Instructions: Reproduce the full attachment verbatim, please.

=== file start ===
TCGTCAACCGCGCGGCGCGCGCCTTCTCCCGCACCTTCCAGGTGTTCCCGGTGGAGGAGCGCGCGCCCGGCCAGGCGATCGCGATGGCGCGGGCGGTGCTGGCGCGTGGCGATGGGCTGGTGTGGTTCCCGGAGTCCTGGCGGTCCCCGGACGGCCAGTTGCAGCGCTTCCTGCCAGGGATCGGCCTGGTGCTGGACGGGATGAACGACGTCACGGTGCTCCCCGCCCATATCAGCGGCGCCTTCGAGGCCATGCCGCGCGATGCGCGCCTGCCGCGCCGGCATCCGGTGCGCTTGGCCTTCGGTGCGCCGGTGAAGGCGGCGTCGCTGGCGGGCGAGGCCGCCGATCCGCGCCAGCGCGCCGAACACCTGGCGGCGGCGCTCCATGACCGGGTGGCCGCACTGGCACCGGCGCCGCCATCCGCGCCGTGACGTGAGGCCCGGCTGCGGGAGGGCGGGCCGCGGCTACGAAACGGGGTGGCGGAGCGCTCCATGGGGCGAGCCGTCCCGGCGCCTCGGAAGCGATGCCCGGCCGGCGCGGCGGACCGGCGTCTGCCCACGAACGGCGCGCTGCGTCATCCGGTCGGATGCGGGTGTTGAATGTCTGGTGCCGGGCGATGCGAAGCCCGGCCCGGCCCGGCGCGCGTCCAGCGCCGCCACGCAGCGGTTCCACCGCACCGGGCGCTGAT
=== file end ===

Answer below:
TCGTCAACCGCGCGGCGCGCGCCTTCTCCCGCACCTTCCAGGTGTTCCCGGTGGAGGAGCGCGCGCCCGGCCAGGCGATCGCGATGGCGCGGGCGGTGCTGGCGCGTGGCGATGGGCTGGTGTGGTTCCCGGAGTCCTGGCGGTCCCCGGACGGCCAGTTGCAGCGCTTCCTGCCAGGGATCGGCCTGGTGCTGGACGGGATGAACGACGTCACGGTGCTCCCCGCCCATATCAGCGGCGCCTTCGAGGCCATGCCGCGCGATGCGCGCCTGCCGCGCCGGCATCCGGTGCGCTTGGCCTTCGGTGCGCCGGTGAAGGCGGCGTCGCTGGCGGGCGAGGCCGCCGATCCGCGCCAGCGCGCCGAACACCTGGCGGCGGCGCTCCATGACCGGGTGGCCGCACTGGCACCGGCGCCGCCATCCGCGCCGTGACGTGAGGCCCGGCTGCGGGAGGGCGGGCCGCGGCTACGAAACGGGGTGGCGGAGCGCTCCATGGGGCGAGCCGTCCCGGCGCCTCGGAAGCGATGCCCGGCCGGCGCGGCGGACCGGCGTCTGCCCACGAACGGCGCGCTGCGTCATCCGGTCGGATGCGGGTGTTGAATGTCTGGTGCCGGGCGATGCGAAGCCCGGCCCGGCCCGGCGCGCGTCCAGCGCCGCCACGCAGCGGTTCCACCGCACCGGGCGCTGAT